Illegal organ trafficking is a dangerous and lucrative industry - with an estimated annual turnover of 1.5 billion dollars. Over the past few years, traffickers have more and more targeted vulnerable migrants and refugees in camps. This phenomena is the subject of an investigative book by the Italian journalist Franca Porciani, with Patrizia Borsellino, entitled 'Vite a Perdere' ('Lives to Lose'.)
The book was presented in Rome in the presence of the director of the Italian national transport center (CNT), Massimo Cardillo.
Profiting off migrants' desperation
Journalist Porciani said:
"This terrible market no longer thrives only on human merchandise that is found in pockets of miserable poverty throughout the world. It has also crept into the populations fleeing Africa, tormented by wars and drought, who crowd refugee camps and fill boats headed towards Europe. The trafficking network, with its brokers, its criminal surgeons, and obliging institutions, profits off the desperation of these people and does not shy away from even children."
Many victims, he said, "are thus refugees, mainly those in refugee camps in Lebanon."
'If the families could not pay, the migrant was killed and his organs taken'
"The trafficking," the author said, "is mainly for organs that can be taken out of people who are still alive, such as kidneys and livers."
But there have been cases where migrants or refugees were murdered for their organs, Porciani said. "Several investigations between 2008 and 2013 on migrants that cross the Sinai desert to arrive in Europe [documented this]", he explained. "Coming mostly from Eritrea, [the migrants] were often taken hostage by Bedouins, who demanded ransoms from the victims' families in their countries of origin. If the families could not pay, the migrant was killed and his organs taken."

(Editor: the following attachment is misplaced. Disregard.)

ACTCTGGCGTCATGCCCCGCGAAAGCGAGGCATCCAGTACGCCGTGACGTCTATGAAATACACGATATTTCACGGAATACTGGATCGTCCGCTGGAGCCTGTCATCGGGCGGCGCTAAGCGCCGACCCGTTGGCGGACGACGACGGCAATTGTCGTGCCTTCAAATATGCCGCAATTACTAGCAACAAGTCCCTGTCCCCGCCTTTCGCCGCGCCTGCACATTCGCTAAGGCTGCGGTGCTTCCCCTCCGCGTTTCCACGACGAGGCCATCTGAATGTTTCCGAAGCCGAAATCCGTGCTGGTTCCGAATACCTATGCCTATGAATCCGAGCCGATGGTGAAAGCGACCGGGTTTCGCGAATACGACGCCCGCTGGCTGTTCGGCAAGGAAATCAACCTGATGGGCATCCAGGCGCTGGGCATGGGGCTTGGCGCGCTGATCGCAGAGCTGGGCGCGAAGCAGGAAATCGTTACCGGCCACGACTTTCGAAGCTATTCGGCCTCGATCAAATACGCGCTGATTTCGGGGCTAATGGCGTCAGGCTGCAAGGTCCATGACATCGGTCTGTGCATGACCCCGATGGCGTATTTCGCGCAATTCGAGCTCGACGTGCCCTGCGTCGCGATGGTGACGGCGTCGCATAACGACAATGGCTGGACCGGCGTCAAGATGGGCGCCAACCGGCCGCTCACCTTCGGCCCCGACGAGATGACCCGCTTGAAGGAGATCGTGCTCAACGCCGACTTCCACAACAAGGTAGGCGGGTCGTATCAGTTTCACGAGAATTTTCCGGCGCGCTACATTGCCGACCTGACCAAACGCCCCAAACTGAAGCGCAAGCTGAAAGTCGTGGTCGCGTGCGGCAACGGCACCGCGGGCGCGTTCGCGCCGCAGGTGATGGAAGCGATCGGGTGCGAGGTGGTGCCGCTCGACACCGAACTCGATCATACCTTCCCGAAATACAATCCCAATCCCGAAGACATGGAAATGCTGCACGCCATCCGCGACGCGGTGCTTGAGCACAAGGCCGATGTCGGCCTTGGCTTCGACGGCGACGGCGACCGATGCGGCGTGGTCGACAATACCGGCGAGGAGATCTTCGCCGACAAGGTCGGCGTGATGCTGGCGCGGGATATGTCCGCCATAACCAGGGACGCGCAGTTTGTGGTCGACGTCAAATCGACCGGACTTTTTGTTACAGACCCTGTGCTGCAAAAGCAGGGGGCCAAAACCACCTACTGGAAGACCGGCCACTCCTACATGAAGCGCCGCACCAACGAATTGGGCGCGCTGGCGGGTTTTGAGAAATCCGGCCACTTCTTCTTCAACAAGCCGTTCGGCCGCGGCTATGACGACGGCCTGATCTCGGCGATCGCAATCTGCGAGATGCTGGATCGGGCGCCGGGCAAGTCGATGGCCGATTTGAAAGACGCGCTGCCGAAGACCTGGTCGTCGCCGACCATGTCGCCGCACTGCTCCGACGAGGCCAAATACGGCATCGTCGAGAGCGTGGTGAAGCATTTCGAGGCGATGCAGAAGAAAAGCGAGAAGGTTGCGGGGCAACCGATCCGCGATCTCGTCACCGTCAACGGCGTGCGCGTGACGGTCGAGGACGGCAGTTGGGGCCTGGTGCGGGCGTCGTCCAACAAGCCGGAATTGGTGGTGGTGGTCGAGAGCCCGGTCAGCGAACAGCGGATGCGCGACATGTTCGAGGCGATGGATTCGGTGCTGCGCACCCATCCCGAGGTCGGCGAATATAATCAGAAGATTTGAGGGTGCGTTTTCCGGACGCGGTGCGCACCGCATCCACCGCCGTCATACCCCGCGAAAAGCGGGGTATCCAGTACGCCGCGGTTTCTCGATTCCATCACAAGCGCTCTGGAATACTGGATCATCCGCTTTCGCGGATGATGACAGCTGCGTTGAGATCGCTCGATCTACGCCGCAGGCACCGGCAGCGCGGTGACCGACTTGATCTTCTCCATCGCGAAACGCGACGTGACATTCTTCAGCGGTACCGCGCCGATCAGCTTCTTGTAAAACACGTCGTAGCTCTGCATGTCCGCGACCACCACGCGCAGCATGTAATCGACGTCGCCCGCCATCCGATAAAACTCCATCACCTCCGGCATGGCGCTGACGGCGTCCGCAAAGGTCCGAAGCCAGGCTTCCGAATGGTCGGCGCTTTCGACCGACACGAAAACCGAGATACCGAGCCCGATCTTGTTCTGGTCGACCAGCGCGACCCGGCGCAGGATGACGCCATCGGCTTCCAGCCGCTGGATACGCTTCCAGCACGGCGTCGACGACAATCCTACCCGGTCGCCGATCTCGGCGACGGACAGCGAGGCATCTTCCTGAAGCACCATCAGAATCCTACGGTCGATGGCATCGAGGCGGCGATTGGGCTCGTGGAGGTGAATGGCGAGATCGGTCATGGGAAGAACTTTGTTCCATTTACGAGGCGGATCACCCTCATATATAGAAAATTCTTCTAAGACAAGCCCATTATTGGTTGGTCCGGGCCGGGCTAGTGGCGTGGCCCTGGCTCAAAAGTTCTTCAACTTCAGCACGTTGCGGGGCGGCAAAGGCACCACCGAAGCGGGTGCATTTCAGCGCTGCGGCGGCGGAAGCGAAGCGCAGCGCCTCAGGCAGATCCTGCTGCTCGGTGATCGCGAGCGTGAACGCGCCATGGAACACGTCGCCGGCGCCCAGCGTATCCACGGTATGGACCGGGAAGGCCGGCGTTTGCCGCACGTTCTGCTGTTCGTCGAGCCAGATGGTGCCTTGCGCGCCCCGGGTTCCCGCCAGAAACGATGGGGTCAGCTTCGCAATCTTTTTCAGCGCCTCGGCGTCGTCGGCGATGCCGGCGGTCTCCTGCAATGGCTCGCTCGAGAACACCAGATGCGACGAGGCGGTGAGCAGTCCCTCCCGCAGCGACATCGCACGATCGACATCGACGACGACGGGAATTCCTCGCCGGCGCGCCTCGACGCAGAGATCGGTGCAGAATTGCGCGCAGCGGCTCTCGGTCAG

Italy not affected
Organ trafficking does not affect Italy, however, Massimo Cardillo said: "We can say with absolute certainty that in our country, transplants have never been performed outside of the legal circuit in authorized public facilities.''
The national transplant center (CNT), he said, "carefully and constantly monitors the waiting list for patients. This monitoring makes it possible, for example, to verify whether a patient unexpectedly left the list or if they reappear in our databases with an unregistered transplant of an unknown origin. These two situations have never happened in our country."